2. Define your target audience and focus

When startups formulate their value proposition, they should identify the target audience which suffers the most from the problem. In addition to that, seasoned entrepreneurs know they should also identify a sub-group of early adopters, i.e. potential customers who have the most to gain from adopting a solution to the defined problem. This is a great principle that should be applied in the case of technology deployment as well. One example is where a startup technology that a corporation wanted to introduce as an upsell to its product could save the customer base more than half of their power consumption. The target audience was defined as customers in general because they all care about their energy spending. However, when we asked the team about early adopters it became clear that customers in regions around the world where energy prices rose significantly in the last 24 months would be much more inclined to pay for a solution to this problem.

3. Make sure that your organization can actually deliver a working solution

technology deployment strategy

Experienced entrepreneurs know that it isn’t enough to build a solution that works but that they have to ask themselves in advance how they’re going to manufacture, distribute and operate it if they wish to get an investment. Similarly, when considering the deployment of a technology inside an established organization, one must consider that the technology will work and then consider how the organization will be able to deliver on its value at scale. Experience shows that oftentimes, key stakeholders in the organization that are an essential part of the successful delivery of a solution are actually unqualified for this task and may even be measured and incentivized in a way that goes contrary to the task at hand. For example, when a food manufacturer installed a technology that halted a production line every time a faulty sequence of products was coming out was able to demonstrate that the technology was delivering on its value only to come back two weeks later and discover that the technology was turned off. When we were asked to investigate we discovered that the line operators who are measured on production level realized that the technology was halting production as they were expected to remove the faulty products from the line. This in turn, caused their success KPI’s to be negatively affected so they simply turned it off. This could have been avoided, for example, by adjusting their KPI’s to include quality aspects coupled with a strong managerial directive.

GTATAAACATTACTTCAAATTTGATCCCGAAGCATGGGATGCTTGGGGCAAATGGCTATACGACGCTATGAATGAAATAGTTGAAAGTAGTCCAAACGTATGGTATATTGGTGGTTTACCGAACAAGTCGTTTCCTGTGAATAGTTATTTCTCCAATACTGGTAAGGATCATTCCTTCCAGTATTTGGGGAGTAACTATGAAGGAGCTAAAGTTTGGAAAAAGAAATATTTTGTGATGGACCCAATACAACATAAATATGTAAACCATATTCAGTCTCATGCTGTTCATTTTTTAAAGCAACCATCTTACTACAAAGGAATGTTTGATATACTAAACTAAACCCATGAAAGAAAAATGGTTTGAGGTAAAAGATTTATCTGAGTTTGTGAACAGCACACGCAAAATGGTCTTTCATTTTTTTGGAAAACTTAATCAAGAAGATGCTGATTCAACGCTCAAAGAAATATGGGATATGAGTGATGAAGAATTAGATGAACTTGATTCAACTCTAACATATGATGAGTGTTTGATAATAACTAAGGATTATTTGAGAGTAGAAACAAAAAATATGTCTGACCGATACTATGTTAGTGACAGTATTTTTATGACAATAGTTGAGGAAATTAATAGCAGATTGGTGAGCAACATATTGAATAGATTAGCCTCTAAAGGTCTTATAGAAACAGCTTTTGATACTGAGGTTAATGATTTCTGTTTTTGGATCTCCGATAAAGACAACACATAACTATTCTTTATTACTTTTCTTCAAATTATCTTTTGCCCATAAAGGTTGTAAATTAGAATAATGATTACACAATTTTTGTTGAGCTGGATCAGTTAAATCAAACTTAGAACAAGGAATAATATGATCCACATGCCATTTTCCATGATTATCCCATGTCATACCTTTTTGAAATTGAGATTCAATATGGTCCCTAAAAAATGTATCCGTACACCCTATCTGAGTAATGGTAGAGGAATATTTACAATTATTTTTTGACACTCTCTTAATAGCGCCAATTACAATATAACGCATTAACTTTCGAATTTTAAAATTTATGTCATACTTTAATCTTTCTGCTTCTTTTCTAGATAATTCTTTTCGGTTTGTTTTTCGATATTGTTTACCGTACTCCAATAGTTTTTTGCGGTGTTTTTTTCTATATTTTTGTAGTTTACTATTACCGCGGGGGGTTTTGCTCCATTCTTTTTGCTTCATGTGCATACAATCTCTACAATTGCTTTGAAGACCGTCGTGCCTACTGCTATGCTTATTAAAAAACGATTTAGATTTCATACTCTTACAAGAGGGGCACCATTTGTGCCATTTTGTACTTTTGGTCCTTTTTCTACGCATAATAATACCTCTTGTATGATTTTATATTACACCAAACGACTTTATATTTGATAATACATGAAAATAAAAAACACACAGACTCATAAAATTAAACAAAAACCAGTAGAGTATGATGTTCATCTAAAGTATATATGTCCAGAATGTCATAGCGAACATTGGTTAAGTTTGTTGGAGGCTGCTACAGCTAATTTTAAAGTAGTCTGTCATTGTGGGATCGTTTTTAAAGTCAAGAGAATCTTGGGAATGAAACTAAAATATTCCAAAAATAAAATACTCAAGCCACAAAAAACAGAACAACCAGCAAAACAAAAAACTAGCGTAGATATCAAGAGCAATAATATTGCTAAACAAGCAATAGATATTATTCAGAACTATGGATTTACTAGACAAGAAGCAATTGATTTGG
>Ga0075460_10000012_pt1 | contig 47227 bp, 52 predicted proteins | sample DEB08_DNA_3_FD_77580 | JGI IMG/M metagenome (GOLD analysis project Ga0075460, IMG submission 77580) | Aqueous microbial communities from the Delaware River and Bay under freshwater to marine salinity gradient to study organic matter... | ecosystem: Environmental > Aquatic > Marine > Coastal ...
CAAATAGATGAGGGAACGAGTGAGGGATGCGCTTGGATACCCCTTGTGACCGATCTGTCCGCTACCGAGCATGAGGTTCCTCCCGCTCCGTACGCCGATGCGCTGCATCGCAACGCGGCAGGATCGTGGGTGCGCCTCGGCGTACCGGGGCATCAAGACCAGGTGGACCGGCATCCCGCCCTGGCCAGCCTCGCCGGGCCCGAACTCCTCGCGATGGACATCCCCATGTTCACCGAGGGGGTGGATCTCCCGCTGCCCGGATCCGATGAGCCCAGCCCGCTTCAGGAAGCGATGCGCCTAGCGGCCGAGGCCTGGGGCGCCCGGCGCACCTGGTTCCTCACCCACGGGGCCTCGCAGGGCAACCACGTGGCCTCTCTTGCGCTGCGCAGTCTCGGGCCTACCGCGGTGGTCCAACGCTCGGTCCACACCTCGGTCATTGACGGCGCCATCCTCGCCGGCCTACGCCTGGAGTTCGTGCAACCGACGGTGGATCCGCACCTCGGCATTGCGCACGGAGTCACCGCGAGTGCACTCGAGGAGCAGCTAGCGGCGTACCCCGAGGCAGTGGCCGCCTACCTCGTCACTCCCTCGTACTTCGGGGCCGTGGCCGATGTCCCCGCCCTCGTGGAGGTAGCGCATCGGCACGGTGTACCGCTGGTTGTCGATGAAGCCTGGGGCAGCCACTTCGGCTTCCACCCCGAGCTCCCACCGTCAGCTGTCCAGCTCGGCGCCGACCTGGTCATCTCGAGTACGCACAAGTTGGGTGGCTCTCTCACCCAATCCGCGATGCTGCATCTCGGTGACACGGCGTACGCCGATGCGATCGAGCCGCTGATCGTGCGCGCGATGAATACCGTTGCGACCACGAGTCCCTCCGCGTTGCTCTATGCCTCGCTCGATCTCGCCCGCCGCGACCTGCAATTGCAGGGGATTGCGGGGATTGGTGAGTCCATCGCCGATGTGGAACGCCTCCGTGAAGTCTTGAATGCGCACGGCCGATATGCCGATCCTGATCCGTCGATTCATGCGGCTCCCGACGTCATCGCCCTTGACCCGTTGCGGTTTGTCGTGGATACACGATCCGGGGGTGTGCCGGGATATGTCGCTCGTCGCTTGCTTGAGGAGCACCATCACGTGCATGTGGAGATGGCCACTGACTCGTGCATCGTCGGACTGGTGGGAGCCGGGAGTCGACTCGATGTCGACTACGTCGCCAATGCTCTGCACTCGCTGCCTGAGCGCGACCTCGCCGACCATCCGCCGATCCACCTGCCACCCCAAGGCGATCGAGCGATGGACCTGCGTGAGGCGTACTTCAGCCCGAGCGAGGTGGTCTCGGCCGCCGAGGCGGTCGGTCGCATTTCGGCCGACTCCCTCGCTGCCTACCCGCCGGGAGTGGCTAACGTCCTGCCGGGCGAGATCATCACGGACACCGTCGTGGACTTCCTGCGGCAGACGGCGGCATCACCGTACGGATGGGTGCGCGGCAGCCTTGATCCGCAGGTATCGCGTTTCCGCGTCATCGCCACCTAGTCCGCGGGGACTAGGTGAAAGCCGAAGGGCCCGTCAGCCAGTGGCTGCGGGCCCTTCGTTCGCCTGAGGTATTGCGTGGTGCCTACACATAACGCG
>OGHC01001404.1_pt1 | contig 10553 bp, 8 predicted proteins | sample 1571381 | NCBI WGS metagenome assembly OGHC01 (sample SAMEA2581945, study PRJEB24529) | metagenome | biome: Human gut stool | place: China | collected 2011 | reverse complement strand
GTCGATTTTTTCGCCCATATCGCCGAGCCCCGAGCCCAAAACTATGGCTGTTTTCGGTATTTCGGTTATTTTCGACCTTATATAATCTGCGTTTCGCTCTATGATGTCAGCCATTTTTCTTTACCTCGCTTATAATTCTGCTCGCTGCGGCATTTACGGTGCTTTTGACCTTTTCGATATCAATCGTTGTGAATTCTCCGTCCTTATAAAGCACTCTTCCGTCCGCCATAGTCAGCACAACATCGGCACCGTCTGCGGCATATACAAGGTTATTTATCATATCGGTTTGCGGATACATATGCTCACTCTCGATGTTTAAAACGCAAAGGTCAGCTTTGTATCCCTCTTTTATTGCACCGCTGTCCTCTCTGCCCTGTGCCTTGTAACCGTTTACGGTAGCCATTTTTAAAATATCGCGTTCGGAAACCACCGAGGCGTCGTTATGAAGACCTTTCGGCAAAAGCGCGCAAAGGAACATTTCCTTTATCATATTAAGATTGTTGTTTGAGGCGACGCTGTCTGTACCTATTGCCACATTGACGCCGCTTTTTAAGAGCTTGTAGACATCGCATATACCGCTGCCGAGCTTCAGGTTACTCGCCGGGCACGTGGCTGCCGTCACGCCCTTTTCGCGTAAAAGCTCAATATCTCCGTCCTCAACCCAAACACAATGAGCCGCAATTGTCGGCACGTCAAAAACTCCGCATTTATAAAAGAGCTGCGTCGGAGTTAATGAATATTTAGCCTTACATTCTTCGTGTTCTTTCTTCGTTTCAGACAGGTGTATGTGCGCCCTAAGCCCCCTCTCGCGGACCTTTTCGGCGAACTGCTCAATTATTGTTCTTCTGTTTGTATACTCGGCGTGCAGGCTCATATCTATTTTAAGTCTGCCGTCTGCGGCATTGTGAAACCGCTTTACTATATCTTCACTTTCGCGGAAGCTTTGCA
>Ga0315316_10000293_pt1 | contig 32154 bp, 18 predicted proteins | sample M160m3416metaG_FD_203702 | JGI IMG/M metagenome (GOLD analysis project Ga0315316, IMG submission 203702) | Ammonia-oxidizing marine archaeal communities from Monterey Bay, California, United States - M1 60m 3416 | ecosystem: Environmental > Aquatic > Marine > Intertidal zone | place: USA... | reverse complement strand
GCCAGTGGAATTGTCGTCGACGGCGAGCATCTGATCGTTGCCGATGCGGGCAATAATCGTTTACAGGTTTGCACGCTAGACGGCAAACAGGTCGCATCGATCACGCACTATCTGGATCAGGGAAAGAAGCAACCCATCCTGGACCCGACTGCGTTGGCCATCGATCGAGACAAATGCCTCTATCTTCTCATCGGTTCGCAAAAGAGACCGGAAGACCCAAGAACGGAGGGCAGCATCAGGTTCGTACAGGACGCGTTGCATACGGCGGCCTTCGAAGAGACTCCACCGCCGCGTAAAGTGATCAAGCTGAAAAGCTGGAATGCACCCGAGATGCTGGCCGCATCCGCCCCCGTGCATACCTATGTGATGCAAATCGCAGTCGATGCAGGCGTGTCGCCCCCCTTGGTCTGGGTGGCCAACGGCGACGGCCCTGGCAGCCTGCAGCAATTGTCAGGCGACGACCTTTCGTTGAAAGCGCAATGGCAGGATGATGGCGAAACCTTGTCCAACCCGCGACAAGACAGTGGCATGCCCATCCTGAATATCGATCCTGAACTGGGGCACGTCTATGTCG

4. Frame the opportunity as if it is a startup asking for investment

Just like any other internal endeavor seeking management support in established organizations, technology deployment projects tend to be lengthy and expensive. The team that’s promoting the deployment is focused on the long-term gains and as a result, seeks to get commitment for a longer term project with clear stages and a significant investment upfront. This is simply the corporate way of doing things. VC’s (Venture Capital) have a very different approach. They also are dealing with elements that have a high risk of failure and at the same time a high potential upside. They deal with this by considering a large number of investment options, invest an initial modest amount in a relatively large number and gradually reduce the number of surviving investments, having consecutive investment rounds gradually grow. Similarly, technology deployment opportunities should be framed to decision makers in the organization as if they were investments in startups by a VC. In other words, start by asking for some time to formulate the value proposition and perform some fact-finding and validation. In case we have a lucrative value proposition along with evidence and findings that are convincing, follow by asking for a modest budget and a little time to prove that if the technology is deployed it is going to deliver high value. Only when we are able to prove this to a high enough degree can we get management to introduce the technology as part of official work plans.